U.S. Department of Energy Office of Biological and Environmental Research

BER Research Highlights

Effects of Land Hydrology Representation on Plant Carbon Productivity
Published: August 01, 2014
Posted: October 03, 2014

A growing area of investigation in land and climate modeling is the linkage between land hydrology and terrestrial carbon systems. How soil moisture influences climate through interactions in the coupled water, energy, and carbon cycles is a key, but not well understood, challenge. A team of scientists, led by Department of Energy researchers at Pacific Northwest National Laboratory, studied how uncertainty associated with using two very different representations of soil hydrology affect model plant productivity and the carbon cycle. Using the Community Land Model (CLM) version 4 with two widely adopted runoff generation parameterizations, the team found that the global water balance is sensitive to runoff parameterizations, which caused a relative difference of about 35% in global mean total runoff and soil moisture, as well as substantial differences in their spatial distribution and seasonal variability. Consequently, the simulated global mean gross primary production differs by 20.4% as differences in soil moisture simulated between the two models directly influence leaf photosynthesis through soil moisture availability, and indirectly alter vegetation phenology through the impacts of soil moisture on soil temperature. The study highlights the significant interactions among the water, energy, and carbon cycles and the need for reducing uncertainty in the hydrologic parameterization of land surface models to better constrain carbon cycle modeling.

Reference: Lei, H., M. Huang, L. R. Leung, D. Yang, X. Shi, J. Mao, D. J. Hayes, C. R. Schwalm, Y. Wei, and S. Liu. 2014. “Sensitivity of Global Terrestrial Gross Primary Production to Hydrologic States Simulated by the Community Land Model Using Two Runoff Parameterizations,” Journal of Advances in Modeling Earth Systems, DOI:10.1002/2013MS000252. (Reference link)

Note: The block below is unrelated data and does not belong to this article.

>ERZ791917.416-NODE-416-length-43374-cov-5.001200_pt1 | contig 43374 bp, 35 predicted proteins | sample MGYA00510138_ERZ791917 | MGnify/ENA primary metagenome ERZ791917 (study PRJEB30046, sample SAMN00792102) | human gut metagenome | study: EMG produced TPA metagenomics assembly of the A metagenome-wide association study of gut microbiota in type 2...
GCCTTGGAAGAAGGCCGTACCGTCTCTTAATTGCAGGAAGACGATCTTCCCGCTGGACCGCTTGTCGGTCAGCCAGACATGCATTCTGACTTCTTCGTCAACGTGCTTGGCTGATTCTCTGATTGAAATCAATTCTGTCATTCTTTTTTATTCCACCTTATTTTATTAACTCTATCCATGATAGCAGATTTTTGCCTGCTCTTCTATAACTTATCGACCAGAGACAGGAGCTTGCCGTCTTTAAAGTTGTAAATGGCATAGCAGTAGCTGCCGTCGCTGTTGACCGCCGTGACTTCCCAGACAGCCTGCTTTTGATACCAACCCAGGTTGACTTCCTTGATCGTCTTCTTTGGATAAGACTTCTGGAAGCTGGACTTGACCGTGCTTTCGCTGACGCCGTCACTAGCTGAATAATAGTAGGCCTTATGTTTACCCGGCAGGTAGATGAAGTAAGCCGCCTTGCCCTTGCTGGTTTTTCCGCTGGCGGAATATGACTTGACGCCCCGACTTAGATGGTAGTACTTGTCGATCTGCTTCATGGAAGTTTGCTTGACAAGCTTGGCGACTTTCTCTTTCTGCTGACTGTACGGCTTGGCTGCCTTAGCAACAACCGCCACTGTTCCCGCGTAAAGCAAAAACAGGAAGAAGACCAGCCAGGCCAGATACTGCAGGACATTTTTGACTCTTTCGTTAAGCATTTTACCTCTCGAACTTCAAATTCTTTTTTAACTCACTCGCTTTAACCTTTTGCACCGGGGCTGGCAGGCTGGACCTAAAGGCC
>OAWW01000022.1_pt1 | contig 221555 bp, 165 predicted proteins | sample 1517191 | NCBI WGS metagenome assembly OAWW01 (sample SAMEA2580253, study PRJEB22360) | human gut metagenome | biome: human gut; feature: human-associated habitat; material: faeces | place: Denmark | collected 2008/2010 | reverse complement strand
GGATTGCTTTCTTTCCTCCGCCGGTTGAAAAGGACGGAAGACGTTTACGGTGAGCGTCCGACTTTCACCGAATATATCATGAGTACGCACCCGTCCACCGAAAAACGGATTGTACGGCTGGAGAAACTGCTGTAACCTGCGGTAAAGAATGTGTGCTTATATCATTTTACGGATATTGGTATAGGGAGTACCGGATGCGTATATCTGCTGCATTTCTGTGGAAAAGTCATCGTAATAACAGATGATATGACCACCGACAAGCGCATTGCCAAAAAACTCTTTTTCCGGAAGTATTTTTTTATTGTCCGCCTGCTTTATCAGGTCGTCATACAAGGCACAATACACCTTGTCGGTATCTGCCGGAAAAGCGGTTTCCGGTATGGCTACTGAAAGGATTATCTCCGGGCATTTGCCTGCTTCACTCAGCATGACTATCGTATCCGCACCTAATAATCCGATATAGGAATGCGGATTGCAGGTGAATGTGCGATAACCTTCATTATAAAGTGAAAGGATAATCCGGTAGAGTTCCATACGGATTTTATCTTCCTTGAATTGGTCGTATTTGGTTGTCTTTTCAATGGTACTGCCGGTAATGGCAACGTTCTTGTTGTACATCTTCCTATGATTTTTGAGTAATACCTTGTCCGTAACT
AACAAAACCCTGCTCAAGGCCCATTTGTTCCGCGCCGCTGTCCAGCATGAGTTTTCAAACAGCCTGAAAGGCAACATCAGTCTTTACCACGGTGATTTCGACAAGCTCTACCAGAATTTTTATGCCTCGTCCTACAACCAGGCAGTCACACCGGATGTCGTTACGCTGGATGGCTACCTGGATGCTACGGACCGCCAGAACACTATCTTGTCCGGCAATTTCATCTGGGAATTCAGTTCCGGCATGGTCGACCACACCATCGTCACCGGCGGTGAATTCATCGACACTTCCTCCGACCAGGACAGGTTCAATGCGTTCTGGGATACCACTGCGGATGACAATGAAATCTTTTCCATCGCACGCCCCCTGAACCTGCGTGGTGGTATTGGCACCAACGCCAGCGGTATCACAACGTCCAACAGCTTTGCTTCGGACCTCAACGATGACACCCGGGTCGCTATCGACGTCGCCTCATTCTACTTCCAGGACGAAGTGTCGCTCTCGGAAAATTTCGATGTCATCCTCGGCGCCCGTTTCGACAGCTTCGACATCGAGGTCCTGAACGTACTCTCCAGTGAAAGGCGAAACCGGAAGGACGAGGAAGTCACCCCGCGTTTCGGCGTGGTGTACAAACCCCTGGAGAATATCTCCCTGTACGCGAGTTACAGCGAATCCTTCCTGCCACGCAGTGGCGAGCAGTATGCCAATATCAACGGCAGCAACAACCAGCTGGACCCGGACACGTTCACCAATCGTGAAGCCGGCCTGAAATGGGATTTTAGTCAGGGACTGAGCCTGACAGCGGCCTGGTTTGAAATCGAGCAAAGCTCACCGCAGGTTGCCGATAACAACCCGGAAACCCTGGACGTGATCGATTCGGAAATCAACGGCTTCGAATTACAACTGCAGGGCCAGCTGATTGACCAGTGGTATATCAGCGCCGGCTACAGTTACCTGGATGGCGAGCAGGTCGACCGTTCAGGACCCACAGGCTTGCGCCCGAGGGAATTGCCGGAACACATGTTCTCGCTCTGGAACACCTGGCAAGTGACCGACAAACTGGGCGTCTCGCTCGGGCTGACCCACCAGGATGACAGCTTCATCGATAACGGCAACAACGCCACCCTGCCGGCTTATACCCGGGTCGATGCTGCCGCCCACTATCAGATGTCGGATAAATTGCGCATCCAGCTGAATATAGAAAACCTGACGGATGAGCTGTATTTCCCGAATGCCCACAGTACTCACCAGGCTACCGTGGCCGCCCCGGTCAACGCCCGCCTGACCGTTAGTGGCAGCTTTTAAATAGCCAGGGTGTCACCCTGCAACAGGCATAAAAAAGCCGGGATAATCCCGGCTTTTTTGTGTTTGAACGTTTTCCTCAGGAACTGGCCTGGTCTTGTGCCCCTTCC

Contact: Dorothy Koch, SC-23.1, (301) 903-0105
Topic Areas:

  • Research Area: Earth and Environmental Systems Modeling
  • Research Area: Terrestrial Ecosystem Science
  • Research Area: Carbon Cycle, Nutrient Cycling

Division: SC-23.1 Climate and Environmental Sciences Division, BER


BER supports basic research and scientific user facilities to advance DOE missions in energy and environment. More about BER

Recent Highlights

Aug 24, 2019
New Approach for Studying How Microbes Influence Their Environment
A diverse group of scientists suggests a common framework and targeting of known microbial processes [more...]

Aug 08, 2019
Nutrient-Hungry Peatland Microbes Reduce Carbon Loss Under Warmer Conditions
Enzyme production in peatlands reduces carbon lost to respiration under future high temperatures. [more...]

Aug 05, 2019
Amazon Forest Response to CO2 Fertilization Dependent on Plant Phosphorus Acquisition
AmazonFACE Model Intercomparison. The Science Plant growth is dependent on the availabi [more...]

Jul 29, 2019
A Slippery Slope: Soil Carbon Destabilization
Carbon gain or loss depends on the balance between competing biological, chemical, and physical reac [more...]

Jul 15, 2019
Field Evaluation of Gas Analyzers for Measuring Ecosystem Fluxes
How gas analyzer type and correction method impact measured fluxes. The Science A side- [more...]

List all highlights (possible long download time)